How to Read Scientific Articles like a Scientist

Last week, Julia Moore of The Center for Implementation had the pleasure to talk about our systems to work more effectively through academic publications. Below you can find the slides, the recording, the transcript, and some extra goodies and commentary.

The recording

The Transcript

We edited this transcript for clarity and ease of reading.

Okay, everyone. So welcome. Thank you so much for joining us. Good morning. Good evening. Good afternoon.

My name is Jonathan Scaccia, and yes, we’ll ensure that both the slides and the recording will be out afterward so that you can go back and reference and share them with your friends. So we have a tight 30-minute agenda today because we wanted to maximize the value that you can get out of spending your time with Julia and me today. So let’s get right to it.

Within the time we’re spending today, we’ll help you develop and have a system to read and understand scientific articles better. We’ve been working in this field for a while, and we have our introductions on the next slide, but one of the barriers we’ve run into, again and again, is that it can be super challenging to engage with the primary scientific literature.

Part of that is access. But it’s also a strange type of writing. These things are arranged in ways that don’t immediately grab people. So we have systems that we’ve been developing in parallel to help you understand the scientific articles better, but also a system to keep up reading that has helped Julia become one of the foremost experts in implementation science. And then we also have tools that will help you continue to stay up to date going forward along with some other, along with some other benefits that we’ll talk about. So Julia, if you could give a one-minute spiel about who you are and what you have to offer everyone?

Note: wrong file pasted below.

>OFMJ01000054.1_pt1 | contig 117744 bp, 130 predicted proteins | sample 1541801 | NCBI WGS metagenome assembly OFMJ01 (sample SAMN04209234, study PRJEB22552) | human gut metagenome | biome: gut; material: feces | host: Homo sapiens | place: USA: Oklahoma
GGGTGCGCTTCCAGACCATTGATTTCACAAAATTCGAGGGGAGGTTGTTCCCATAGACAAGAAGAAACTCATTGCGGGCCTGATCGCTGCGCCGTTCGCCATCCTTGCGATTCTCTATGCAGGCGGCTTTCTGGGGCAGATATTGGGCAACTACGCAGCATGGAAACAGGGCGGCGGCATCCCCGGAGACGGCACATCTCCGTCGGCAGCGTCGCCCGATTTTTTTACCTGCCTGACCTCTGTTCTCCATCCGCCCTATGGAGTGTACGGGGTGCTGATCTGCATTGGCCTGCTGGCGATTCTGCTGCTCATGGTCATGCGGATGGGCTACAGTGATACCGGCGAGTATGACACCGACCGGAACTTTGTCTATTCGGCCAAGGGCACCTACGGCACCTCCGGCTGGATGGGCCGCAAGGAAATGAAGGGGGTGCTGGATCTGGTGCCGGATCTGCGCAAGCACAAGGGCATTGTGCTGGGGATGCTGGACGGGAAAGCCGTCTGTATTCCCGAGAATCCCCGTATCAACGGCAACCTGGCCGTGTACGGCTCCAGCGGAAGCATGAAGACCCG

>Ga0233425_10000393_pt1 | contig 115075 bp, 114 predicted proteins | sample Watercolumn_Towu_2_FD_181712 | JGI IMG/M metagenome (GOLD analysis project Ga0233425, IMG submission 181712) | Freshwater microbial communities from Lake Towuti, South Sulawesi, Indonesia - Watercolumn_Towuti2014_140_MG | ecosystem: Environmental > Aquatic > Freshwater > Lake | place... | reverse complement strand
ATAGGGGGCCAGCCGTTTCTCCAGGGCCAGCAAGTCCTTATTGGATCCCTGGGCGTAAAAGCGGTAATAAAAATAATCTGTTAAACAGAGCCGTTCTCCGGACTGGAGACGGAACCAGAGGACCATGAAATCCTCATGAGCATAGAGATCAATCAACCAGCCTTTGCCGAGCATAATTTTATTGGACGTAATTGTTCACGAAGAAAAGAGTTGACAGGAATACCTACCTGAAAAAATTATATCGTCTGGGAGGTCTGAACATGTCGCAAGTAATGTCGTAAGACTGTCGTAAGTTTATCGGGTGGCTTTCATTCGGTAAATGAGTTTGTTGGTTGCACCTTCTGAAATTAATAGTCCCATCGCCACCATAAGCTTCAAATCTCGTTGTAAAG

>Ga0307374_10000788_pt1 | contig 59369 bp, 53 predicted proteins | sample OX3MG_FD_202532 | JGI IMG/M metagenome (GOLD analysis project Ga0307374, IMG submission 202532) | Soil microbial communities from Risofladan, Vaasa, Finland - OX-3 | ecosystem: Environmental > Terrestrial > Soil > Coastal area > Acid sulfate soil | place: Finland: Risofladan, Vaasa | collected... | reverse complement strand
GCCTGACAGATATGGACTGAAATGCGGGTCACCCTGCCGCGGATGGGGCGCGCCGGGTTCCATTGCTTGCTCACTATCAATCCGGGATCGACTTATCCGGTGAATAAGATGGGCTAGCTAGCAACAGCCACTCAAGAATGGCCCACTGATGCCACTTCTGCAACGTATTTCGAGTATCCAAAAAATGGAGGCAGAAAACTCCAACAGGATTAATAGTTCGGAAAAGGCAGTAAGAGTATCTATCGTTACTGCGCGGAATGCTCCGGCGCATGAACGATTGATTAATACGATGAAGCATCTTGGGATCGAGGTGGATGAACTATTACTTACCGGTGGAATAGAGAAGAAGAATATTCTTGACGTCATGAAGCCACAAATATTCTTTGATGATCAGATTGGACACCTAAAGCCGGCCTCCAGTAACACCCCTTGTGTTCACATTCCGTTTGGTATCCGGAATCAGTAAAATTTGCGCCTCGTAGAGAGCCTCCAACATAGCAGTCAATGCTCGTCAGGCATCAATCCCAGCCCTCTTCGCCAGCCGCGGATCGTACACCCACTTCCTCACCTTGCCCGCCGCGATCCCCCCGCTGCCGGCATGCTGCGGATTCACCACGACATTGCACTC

Thanks, Jonathan. So my name is Julia Moore. I’m the executive director at The Center For Implementation. It’s funny that you call this reading like a scientist because l call myself a rogue scientist; I live in a different space now. I am all about bridging the gap between the research that we all do and the practice that happens on the ground. And so how can we bridge those two together? And to do that, we have to deeply understand what does the science tell us about how best to implement it so that people can put that into action. And so that’s kind of what I do and what we do at The Center For Implementation

Thanks, Julia. And my name is Jon Scaccia. I’m a community psychologist and implementation scientist by training, and over the past 15 years now, I’ve been interested in how we get good ideas into practice. And one of these barriers to getting these good ideas out there happens way, way back at the beginning in how people identify and consume scientific literature. So through my work doing community-based evaluation and thinking about where there might be technological solutions to a lot of these problems, we developed a web-based application called PubTrawlr that is designed to help people get the key messages and stay up to date in a much more effective and efficient way.

Where we want to go by the end of our time together is: What if we could actually make science, these public goods, these things that are funded through our resources, these things that are designed to benefit huge numbers of people—what if we could better access and use this knowledge? There’s this idea of the 17-year implementation gap? What, if we could get rid of that? What would be the things that you would have access to mentally and more importantly, what could you do? How could you take this information and apply it within your settings?

So I’m going to be talking about how to sort of unpack a scientific article. And then Julia will talk about her system for sustaining that work. So where we always want to start is the abstract. And oftentimes this is one of the only things that you’ll be able to access if things are paywalled and that’s a whole other kettle of fish we could talk about.

Five things that should be in every scientific abstract

So five things should be in every scientific abstract. And when you approach one, you should try and look for these five things because that give you the key message and tell you whether or not you should continue to try and explore this article.